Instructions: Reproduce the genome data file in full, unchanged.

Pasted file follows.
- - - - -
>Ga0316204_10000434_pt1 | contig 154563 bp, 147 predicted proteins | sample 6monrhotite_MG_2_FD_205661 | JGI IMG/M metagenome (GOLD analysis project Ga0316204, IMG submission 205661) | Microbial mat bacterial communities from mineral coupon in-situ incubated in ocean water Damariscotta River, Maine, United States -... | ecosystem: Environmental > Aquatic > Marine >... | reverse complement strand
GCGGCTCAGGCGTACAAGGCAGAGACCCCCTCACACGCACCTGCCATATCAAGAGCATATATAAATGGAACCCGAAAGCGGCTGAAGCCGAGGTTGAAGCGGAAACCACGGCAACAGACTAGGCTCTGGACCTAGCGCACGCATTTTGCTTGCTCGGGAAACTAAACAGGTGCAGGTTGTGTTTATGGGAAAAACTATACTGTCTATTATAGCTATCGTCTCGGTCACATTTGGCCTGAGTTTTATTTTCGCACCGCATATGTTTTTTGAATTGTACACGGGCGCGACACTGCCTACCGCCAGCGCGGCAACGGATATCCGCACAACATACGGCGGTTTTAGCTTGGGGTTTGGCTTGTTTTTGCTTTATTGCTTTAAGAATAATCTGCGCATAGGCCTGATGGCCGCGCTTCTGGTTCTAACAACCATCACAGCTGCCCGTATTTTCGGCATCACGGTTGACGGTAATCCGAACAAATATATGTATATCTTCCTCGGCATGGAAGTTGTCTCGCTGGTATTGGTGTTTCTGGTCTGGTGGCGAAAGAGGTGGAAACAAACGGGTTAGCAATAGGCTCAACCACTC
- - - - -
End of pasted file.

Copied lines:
>Ga0316204_10000434_pt1 | contig 154563 bp, 147 predicted proteins | sample 6monrhotite_MG_2_FD_205661 | JGI IMG/M metagenome (GOLD analysis project Ga0316204, IMG submission 205661) | Microbial mat bacterial communities from mineral coupon in-situ incubated in ocean water Damariscotta River, Maine, United States -... | ecosystem: Environmental > Aquatic > Marine >... | reverse complement strand
GCGGCTCAGGCGTACAAGGCAGAGACCCCCTCACACGCACCTGCCATATCAAGAGCATATATAAATGGAACCCGAAAGCGGCTGAAGCCGAGGTTGAAGCGGAAACCACGGCAACAGACTAGGCTCTGGACCTAGCGCACGCATTTTGCTTGCTCGGGAAACTAAACAGGTGCAGGTTGTGTTTATGGGAAAAACTATACTGTCTATTATAGCTATCGTCTCGGTCACATTTGGCCTGAGTTTTATTTTCGCACCGCATATGTTTTTTGAATTGTACACGGGCGCGACACTGCCTACCGCCAGCGCGGCAACGGATATCCGCACAACATACGGCGGTTTTAGCTTGGGGTTTGGCTTGTTTTTGCTTTATTGCTTTAAGAATAATCTGCGCATAGGCCTGATGGCCGCGCTTCTGGTTCTAACAACCATCACAGCTGCCCGTATTTTCGGCATCACGGTTGACGGTAATCCGAACAAATATATGTATATCTTCCTCGGCATGGAAGTTGTCTCGCTGGTATTGGTGTTTCTGGTCTGGTGGCGAAAGAGGTGGAAACAAACGGGTTAGCAATAGGCTCAACCACTC